The Russian Messenger

September 2, 2013

After weeks of preparing my visa, which consisted of visiting and submitting paperwork to various different bureaucratic institutes and dealing with the worst clerks imaginable, the border crossing was quite painless. The difference between Finland and Russia was stark, the change plainly noticeable even while rocketing by at 220km/h on the high speed train. The fields and houses at first were well-kept and orderly, the property was clearly delineated. At some point after Vainikkala, people were hanging out dangerously (by Finnish standards) close to the tracks, accessed through holes in the poorly-maintained fence, fires were burning in makeshift pits next to stations, men were dangling fishing lines from bridges. I felt like I was back in Serbia. The same frame of mind permeates more than just the Balkans. Arriving in St. Petersburg was again a similar feeling: The dilapidated structures, the taxi drivers and trinket-sellers hawking their wares, and the air itself weighing heavy.

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I had not fully committed to the idea of spending a night out on the town by the time I found Belgrad, or at least a bar which shared the name. There was a foosball table front and center. This bar was clearly the place for me. I ordered a beer and made myself comfortable next to the foosball table, which was at the time occupied by some fairly decent players. I was invited to play, and in spite of the table’s design (it was a Garlando) I evidently made a good impression as I was called back to the table a number of times by the best player there. The gesture itself took some getting used to: I was approached by a stern-looking man (different every time) who uttered something unintelligible and waved me toward the table. At the table there was an occupied side, players waiting. On the opposite side was my partner, standing next to a conspicuous gap on the offensive rods. Evidently my team mate nor the opposing players spoke any English, so the communication that ensued was largely gestural and contextual. I learned their rules somewhat quickly, or at least relied on their grunted input in situations I wasn’t clear on.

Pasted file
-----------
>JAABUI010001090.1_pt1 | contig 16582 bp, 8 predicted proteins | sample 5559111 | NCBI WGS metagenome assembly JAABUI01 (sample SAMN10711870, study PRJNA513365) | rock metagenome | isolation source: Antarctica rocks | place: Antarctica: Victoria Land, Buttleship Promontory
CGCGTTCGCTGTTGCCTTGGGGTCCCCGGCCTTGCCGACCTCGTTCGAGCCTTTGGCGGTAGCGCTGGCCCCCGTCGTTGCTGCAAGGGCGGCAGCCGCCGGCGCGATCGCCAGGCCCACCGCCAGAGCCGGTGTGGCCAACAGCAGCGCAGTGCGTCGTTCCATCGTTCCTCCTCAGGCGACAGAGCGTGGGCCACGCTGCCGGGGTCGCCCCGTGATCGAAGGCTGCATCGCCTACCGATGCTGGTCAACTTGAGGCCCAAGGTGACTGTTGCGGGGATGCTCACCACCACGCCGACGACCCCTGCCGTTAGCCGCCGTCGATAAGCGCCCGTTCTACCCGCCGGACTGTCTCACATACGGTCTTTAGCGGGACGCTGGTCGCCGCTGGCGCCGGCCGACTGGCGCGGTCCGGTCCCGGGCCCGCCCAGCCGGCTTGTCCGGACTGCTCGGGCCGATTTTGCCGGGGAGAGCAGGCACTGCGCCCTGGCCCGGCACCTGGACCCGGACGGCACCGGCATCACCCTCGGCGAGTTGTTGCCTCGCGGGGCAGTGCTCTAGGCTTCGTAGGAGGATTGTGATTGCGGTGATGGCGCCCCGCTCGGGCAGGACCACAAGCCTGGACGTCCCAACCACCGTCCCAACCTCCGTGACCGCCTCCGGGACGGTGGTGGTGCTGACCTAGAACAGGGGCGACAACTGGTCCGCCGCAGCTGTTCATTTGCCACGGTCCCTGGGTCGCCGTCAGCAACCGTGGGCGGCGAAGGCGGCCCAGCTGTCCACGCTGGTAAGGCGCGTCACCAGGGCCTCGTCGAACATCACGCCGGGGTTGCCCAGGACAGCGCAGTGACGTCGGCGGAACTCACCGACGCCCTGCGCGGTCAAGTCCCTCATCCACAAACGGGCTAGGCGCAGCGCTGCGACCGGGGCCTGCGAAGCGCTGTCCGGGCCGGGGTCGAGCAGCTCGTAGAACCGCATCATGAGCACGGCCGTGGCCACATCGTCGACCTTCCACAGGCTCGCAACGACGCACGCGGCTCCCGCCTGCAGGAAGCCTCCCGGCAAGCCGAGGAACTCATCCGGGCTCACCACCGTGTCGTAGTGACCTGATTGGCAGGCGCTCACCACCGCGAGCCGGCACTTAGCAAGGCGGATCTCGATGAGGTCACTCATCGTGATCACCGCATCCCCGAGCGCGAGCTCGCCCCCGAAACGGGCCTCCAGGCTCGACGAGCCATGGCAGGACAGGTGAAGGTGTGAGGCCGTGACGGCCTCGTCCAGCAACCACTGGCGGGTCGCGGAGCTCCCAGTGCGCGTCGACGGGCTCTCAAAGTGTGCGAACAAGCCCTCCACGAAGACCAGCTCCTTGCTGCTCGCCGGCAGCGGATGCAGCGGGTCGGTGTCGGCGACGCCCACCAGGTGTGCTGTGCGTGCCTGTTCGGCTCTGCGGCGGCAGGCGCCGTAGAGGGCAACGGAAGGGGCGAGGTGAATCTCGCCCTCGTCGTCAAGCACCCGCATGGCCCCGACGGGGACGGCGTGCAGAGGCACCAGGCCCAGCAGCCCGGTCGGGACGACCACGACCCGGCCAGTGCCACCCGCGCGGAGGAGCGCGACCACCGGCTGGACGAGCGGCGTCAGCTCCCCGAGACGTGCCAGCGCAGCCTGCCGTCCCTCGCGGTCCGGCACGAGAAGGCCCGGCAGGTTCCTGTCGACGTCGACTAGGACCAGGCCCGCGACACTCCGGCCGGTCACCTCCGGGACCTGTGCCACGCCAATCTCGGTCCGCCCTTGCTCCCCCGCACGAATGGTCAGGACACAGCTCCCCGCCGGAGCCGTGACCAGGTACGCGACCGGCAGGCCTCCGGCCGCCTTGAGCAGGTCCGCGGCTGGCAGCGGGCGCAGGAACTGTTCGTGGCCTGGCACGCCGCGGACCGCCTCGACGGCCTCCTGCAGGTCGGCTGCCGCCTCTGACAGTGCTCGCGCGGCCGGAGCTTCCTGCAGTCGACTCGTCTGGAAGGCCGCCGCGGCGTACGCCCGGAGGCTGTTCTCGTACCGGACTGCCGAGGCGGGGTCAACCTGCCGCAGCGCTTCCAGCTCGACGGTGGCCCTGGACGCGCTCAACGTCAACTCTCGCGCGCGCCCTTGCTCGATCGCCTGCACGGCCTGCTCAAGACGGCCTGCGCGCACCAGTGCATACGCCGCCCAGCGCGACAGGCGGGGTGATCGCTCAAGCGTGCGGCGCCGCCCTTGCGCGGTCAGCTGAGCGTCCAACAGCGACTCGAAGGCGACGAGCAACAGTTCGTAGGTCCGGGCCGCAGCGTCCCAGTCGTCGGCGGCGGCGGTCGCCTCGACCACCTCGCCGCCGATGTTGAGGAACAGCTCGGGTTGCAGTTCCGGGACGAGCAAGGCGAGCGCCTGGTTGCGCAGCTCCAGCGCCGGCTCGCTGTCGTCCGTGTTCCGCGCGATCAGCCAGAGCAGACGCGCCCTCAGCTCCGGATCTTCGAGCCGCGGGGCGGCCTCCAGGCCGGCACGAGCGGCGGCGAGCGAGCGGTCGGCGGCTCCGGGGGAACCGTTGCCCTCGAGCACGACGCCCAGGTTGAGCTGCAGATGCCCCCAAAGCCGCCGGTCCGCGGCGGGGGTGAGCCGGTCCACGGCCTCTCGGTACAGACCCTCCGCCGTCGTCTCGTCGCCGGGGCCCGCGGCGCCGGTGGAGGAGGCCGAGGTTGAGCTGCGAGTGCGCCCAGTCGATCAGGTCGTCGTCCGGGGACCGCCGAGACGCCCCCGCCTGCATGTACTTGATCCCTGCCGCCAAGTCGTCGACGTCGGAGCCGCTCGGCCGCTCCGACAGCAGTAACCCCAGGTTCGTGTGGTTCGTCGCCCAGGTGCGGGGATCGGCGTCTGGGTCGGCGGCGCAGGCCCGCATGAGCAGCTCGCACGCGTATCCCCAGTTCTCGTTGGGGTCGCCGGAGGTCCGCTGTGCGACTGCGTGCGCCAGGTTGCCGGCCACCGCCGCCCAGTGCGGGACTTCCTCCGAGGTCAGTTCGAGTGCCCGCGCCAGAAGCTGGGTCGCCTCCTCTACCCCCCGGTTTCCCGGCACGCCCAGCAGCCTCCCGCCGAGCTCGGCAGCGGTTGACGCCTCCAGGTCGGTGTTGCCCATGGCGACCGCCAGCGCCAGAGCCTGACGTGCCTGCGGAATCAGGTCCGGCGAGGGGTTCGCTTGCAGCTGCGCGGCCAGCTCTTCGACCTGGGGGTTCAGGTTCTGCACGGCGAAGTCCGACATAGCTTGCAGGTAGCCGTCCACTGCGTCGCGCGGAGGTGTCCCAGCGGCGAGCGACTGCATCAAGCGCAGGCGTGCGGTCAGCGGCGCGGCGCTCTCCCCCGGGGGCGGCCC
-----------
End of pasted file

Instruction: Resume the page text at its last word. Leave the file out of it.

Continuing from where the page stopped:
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The next day I spent wandering around the city in search of a belt buckle. Before I left, I noticed a store in Kruununhaka with a display case full of interesting belt buckles, many of which appealed to me. I refrained from buying one thinking that my altogether relatively-new belt buckle had many years of life left in it. In a serendipitous turn for the worse, the buckle failed irreparably the morning after I arrived in Russia. My quest, nativized into a readily-understandable discourse by my Russian friend, was met with confusion and a much-repeated retort of something like “Why don’t you just buy a new belt?” Clearly not the point… I have a perfectly functional belt with a single component in need of replacement, but apparently even Perestroika couldn’t maintain that distinction. My translating friend is also a teacher of Russian and English, and she was teaching a beginner level English course that night. I decided to join her and see if my native English sensibilities could be of service. The class was a lot of fun, the students’ initial reluctance to participate eventually thawed and they saw themselves asking me various questions, in stilted and awkward English, about life in America, Russian women, and borscht. While only a fleeting interaction, I hope my being there provided even a little support in the ever-laborious slog of language-learning for them.